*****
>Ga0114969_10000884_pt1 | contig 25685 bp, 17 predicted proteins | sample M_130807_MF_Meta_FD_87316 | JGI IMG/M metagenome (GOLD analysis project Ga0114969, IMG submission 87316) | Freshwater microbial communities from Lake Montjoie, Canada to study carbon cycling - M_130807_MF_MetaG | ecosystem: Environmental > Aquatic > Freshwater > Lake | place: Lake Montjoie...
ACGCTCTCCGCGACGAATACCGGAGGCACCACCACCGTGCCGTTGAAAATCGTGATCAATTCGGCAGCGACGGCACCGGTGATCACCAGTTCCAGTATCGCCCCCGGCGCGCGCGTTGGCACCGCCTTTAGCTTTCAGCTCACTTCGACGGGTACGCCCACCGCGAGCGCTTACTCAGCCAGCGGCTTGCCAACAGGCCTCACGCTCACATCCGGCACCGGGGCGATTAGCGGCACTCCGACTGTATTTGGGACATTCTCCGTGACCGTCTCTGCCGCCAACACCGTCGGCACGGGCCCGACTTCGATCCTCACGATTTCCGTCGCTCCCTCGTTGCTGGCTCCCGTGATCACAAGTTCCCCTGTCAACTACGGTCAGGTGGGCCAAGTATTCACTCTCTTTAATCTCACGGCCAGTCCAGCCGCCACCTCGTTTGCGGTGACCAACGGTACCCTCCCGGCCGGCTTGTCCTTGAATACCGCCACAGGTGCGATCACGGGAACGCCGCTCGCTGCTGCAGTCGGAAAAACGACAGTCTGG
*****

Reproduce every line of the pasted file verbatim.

>Ga0114969_10000884_pt1 | contig 25685 bp, 17 predicted proteins | sample M_130807_MF_Meta_FD_87316 | JGI IMG/M metagenome (GOLD analysis project Ga0114969, IMG submission 87316) | Freshwater microbial communities from Lake Montjoie, Canada to study carbon cycling - M_130807_MF_MetaG | ecosystem: Environmental > Aquatic > Freshwater > Lake | place: Lake Montjoie...
ACGCTCTCCGCGACGAATACCGGAGGCACCACCACCGTGCCGTTGAAAATCGTGATCAATTCGGCAGCGACGGCACCGGTGATCACCAGTTCCAGTATCGCCCCCGGCGCGCGCGTTGGCACCGCCTTTAGCTTTCAGCTCACTTCGACGGGTACGCCCACCGCGAGCGCTTACTCAGCCAGCGGCTTGCCAACAGGCCTCACGCTCACATCCGGCACCGGGGCGATTAGCGGCACTCCGACTGTATTTGGGACATTCTCCGTGACCGTCTCTGCCGCCAACACCGTCGGCACGGGCCCGACTTCGATCCTCACGATTTCCGTCGCTCCCTCGTTGCTGGCTCCCGTGATCACAAGTTCCCCTGTCAACTACGGTCAGGTGGGCCAAGTATTCACTCTCTTTAATCTCACGGCCAGTCCAGCCGCCACCTCGTTTGCGGTGACCAACGGTACCCTCCCGGCCGGCTTGTCCTTGAATACCGCCACAGGTGCGATCACGGGAACGCCGCTCGCTGCTGCAGTCGGAAAAACGACAGTCTGG